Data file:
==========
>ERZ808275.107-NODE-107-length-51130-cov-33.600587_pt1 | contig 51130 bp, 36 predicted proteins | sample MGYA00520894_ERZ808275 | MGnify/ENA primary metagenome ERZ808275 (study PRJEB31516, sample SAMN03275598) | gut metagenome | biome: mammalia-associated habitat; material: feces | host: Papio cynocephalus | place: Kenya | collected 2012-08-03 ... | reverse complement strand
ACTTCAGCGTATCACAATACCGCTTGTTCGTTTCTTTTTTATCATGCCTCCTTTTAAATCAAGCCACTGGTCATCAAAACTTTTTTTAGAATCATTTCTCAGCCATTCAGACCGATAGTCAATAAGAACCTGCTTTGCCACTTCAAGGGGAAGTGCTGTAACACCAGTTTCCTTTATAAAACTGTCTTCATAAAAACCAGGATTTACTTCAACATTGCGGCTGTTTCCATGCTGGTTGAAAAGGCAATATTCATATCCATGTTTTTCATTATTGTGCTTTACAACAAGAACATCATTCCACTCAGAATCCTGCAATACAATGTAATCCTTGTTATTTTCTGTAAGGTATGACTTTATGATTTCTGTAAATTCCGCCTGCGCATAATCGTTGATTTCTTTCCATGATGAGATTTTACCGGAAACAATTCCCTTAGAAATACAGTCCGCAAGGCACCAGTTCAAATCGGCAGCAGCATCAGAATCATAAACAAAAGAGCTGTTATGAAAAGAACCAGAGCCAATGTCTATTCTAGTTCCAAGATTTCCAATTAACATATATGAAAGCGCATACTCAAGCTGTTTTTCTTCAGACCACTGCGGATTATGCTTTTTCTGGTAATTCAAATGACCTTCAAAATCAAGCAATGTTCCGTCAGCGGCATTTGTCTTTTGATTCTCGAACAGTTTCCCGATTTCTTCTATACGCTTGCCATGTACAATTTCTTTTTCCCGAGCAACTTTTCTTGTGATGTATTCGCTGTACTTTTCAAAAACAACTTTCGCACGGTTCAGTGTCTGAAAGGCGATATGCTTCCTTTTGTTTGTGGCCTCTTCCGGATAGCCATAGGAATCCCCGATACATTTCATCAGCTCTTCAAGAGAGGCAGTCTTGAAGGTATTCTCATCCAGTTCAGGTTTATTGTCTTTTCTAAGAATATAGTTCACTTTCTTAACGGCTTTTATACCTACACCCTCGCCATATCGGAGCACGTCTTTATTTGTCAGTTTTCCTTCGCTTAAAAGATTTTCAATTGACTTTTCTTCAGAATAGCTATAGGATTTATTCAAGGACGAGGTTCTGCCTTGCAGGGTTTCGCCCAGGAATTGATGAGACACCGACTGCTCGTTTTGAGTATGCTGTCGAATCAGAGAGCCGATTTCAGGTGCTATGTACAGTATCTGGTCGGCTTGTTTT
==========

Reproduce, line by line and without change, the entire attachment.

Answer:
>ERZ808275.107-NODE-107-length-51130-cov-33.600587_pt1 | contig 51130 bp, 36 predicted proteins | sample MGYA00520894_ERZ808275 | MGnify/ENA primary metagenome ERZ808275 (study PRJEB31516, sample SAMN03275598) | gut metagenome | biome: mammalia-associated habitat; material: feces | host: Papio cynocephalus | place: Kenya | collected 2012-08-03 ... | reverse complement strand
ACTTCAGCGTATCACAATACCGCTTGTTCGTTTCTTTTTTATCATGCCTCCTTTTAAATCAAGCCACTGGTCATCAAAACTTTTTTTAGAATCATTTCTCAGCCATTCAGACCGATAGTCAATAAGAACCTGCTTTGCCACTTCAAGGGGAAGTGCTGTAACACCAGTTTCCTTTATAAAACTGTCTTCATAAAAACCAGGATTTACTTCAACATTGCGGCTGTTTCCATGCTGGTTGAAAAGGCAATATTCATATCCATGTTTTTCATTATTGTGCTTTACAACAAGAACATCATTCCACTCAGAATCCTGCAATACAATGTAATCCTTGTTATTTTCTGTAAGGTATGACTTTATGATTTCTGTAAATTCCGCCTGCGCATAATCGTTGATTTCTTTCCATGATGAGATTTTACCGGAAACAATTCCCTTAGAAATACAGTCCGCAAGGCACCAGTTCAAATCGGCAGCAGCATCAGAATCATAAACAAAAGAGCTGTTATGAAAAGAACCAGAGCCAATGTCTATTCTAGTTCCAAGATTTCCAATTAACATATATGAAAGCGCATACTCAAGCTGTTTTTCTTCAGACCACTGCGGATTATGCTTTTTCTGGTAATTCAAATGACCTTCAAAATCAAGCAATGTTCCGTCAGCGGCATTTGTCTTTTGATTCTCGAACAGTTTCCCGATTTCTTCTATACGCTTGCCATGTACAATTTCTTTTTCCCGAGCAACTTTTCTTGTGATGTATTCGCTGTACTTTTCAAAAACAACTTTCGCACGGTTCAGTGTCTGAAAGGCGATATGCTTCCTTTTGTTTGTGGCCTCTTCCGGATAGCCATAGGAATCCCCGATACATTTCATCAGCTCTTCAAGAGAGGCAGTCTTGAAGGTATTCTCATCCAGTTCAGGTTTATTGTCTTTTCTAAGAATATAGTTCACTTTCTTAACGGCTTTTATACCTACACCCTCGCCATATCGGAGCACGTCTTTATTTGTCAGTTTTCCTTCGCTTAAAAGATTTTCAATTGACTTTTCTTCAGAATAGCTATAGGATTTATTCAAGGACGAGGTTCTGCCTTGCAGGGTTTCGCCCAGGAATTGATGAGACACCGACTGCTCGTTTTGAGTATGCTGTCGAATCAGAGAGCCGATTTCAGGTGCTATGTACAGTATCTGGTCGGCTTGTTTT